Analyzing the moving parts of a large-scale multi-label text classification pipeline: Experiences in indexing biomedical articles

Anthony Rios, Ramakanth Kavuluru

Research output: Chapter in Book/Report/Conference proceedingConference contributionpeer-review

5 Scopus citations

Abstract

Medical subject headings (MeSH) is a controlled hierarchical vocabulary used by the National Library of Medicine (NLM) to index biomedical articles. In the 2014 version of MeSH terminology there are a total of 27,149 terms. Librarians at the NLM tag each biomedical article to be indexed for the Pub Med search system with terms from MeSH. This means the human indexers look at each article's full text and index it with a small set of descriptors, 13 on average, from over 27,000 descriptors available in MeSH. There have been many recent attempts to automate this process focused on using the article title and abstract text to predict MeSH terms for the corresponding article. There has also been an open automated biomedical indexing challenge, BioASQ, that started in 2013. The best general supervised learning framework in these challenges has been a pipeline with four different components: 1. Pre-processing and feature extraction, 2. Employing the binary relevance and/or nearest neighbor approaches to select a set of candidate terms, 3. Ranking these candidate terms using corresponding informative features, and 4. Applying label calibration to dynamically predict the number of top terms to be included in the final selection for the input instance. The specific details in how each of these components is implemented determines the performance variations of various entries in the challenge. In this paper, we analyze these moving parts of the MeSH indexing multi-label classification pipeline with experiments involving different combinations. Our best combination achieves approximately ≈ 1% increase in micro F-score compared with the top performing team across the five weeks of the final batch of the BioASQ 2014 challenge. The main take away from our efforts is that small improvements/modifications to different components of the pipeline can offer moderate improvements to the overall performance of the method. Our experiences show that, at least thus far, top performances have resulted mostly due to these improvements rather than drastic changes of the core methodology.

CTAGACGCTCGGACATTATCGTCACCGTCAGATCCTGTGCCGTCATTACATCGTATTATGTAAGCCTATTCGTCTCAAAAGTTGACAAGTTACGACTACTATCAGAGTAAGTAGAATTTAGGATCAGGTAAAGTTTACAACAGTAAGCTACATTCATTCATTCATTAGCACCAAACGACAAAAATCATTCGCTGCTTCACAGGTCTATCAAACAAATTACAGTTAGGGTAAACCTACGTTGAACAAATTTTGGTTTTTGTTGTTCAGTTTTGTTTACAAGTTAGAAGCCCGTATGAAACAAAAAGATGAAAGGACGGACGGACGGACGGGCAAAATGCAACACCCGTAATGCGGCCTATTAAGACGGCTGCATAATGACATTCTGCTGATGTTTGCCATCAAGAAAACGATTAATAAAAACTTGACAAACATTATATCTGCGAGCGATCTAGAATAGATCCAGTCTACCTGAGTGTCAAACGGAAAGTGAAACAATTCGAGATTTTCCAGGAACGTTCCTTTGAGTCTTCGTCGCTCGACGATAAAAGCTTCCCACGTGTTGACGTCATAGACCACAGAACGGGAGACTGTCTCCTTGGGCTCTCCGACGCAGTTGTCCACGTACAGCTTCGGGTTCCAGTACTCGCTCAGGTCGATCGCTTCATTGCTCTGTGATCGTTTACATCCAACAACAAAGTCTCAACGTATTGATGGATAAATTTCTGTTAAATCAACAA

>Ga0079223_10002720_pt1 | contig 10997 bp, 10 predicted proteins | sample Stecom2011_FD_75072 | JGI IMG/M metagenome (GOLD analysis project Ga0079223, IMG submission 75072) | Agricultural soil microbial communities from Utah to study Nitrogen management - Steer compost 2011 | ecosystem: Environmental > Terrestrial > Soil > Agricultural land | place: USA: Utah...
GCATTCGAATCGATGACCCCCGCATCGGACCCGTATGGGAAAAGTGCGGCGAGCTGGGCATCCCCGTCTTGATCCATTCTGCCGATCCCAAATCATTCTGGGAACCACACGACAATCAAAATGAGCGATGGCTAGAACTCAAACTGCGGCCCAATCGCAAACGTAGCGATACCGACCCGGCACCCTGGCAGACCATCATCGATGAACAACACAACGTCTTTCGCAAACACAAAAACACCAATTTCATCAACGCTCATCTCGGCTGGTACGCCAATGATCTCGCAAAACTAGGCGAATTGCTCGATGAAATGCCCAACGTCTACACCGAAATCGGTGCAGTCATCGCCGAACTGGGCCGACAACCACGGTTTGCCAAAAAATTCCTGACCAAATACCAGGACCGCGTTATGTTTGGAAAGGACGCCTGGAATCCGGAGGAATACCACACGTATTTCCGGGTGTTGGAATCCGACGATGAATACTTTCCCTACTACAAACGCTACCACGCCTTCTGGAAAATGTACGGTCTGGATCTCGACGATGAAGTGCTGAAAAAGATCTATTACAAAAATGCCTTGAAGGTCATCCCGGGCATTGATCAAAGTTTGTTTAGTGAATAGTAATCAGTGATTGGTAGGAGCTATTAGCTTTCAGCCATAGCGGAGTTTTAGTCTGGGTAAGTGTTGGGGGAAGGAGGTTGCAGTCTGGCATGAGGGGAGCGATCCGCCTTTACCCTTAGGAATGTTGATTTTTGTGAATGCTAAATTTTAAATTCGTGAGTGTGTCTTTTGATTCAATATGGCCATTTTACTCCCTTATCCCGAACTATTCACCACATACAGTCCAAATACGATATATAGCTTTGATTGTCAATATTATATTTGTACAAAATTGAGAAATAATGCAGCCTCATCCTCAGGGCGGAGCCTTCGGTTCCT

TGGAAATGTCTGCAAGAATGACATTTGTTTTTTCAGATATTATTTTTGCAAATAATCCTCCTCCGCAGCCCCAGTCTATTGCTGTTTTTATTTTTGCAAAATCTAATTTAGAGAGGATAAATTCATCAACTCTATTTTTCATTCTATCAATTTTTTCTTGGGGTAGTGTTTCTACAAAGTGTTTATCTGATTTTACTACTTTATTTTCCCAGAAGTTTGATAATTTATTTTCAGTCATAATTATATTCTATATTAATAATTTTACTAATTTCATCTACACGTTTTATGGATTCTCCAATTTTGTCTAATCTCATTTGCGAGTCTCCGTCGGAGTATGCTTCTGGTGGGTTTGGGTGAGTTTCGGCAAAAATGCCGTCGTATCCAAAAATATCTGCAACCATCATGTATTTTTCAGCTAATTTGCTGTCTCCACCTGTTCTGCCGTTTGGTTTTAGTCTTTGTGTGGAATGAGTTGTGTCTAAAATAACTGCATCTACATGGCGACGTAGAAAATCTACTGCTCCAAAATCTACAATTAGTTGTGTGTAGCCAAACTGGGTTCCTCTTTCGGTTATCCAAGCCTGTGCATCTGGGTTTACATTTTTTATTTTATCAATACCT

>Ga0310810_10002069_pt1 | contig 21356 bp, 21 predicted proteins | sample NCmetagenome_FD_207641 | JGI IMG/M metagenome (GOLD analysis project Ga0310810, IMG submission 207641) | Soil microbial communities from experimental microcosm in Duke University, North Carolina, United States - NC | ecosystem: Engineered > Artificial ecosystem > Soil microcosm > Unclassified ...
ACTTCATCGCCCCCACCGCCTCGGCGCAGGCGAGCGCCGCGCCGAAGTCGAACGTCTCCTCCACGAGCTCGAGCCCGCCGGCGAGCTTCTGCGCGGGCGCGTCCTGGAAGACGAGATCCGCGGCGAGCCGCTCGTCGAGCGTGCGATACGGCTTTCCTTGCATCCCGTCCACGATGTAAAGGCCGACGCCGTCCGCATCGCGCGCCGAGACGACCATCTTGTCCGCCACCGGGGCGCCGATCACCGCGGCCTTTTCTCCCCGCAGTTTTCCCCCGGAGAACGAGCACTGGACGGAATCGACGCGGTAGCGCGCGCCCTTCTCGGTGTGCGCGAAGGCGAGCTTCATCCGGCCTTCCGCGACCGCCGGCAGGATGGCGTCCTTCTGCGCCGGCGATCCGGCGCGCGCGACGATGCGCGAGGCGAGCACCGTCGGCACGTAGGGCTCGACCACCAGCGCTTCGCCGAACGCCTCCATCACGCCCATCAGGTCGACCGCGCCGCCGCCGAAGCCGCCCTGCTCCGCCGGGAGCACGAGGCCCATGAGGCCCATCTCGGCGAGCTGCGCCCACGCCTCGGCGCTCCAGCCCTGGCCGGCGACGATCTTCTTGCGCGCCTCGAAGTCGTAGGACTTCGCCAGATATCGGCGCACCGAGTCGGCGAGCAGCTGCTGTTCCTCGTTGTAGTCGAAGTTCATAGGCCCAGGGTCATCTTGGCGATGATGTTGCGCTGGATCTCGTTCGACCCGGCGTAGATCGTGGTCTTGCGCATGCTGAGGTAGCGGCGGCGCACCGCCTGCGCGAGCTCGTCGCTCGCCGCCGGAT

Original languageEnglish
Title of host publicationProceedings - 2015 IEEE International Conference on Healthcare Informatics, ICHI 2015
EditorsWai-Tat Fu, Prabhakaran Balakrishnan, Sanda Harabagiu, Fei Wang, Jaideep Srivatsava
Pages1-7
Number of pages7
ISBN (Electronic)9781467395489
DOIs
StatePublished - Dec 8 2015
Event3rd IEEE International Conference on Healthcare Informatics, ICHI 2015 - Dallas, United States
Duration: Oct 21 2015Oct 23 2015

Publication series

NameProceedings - 2015 IEEE International Conference on Healthcare Informatics, ICHI 2015

Conference

Conference3rd IEEE International Conference on Healthcare Informatics, ICHI 2015
Country/TerritoryUnited States
CityDallas
Period10/21/1510/23/15

Bibliographical note

Funding Information:
This publication was supported by the National Center for Research Resources and the National Center for Advancing Translational Sciences, US National Institutes of Health (NIH), through Grant UL1TR000117.

Publisher Copyright:
© 2015 IEEE.

ASJC Scopus subject areas

  • Health Informatics

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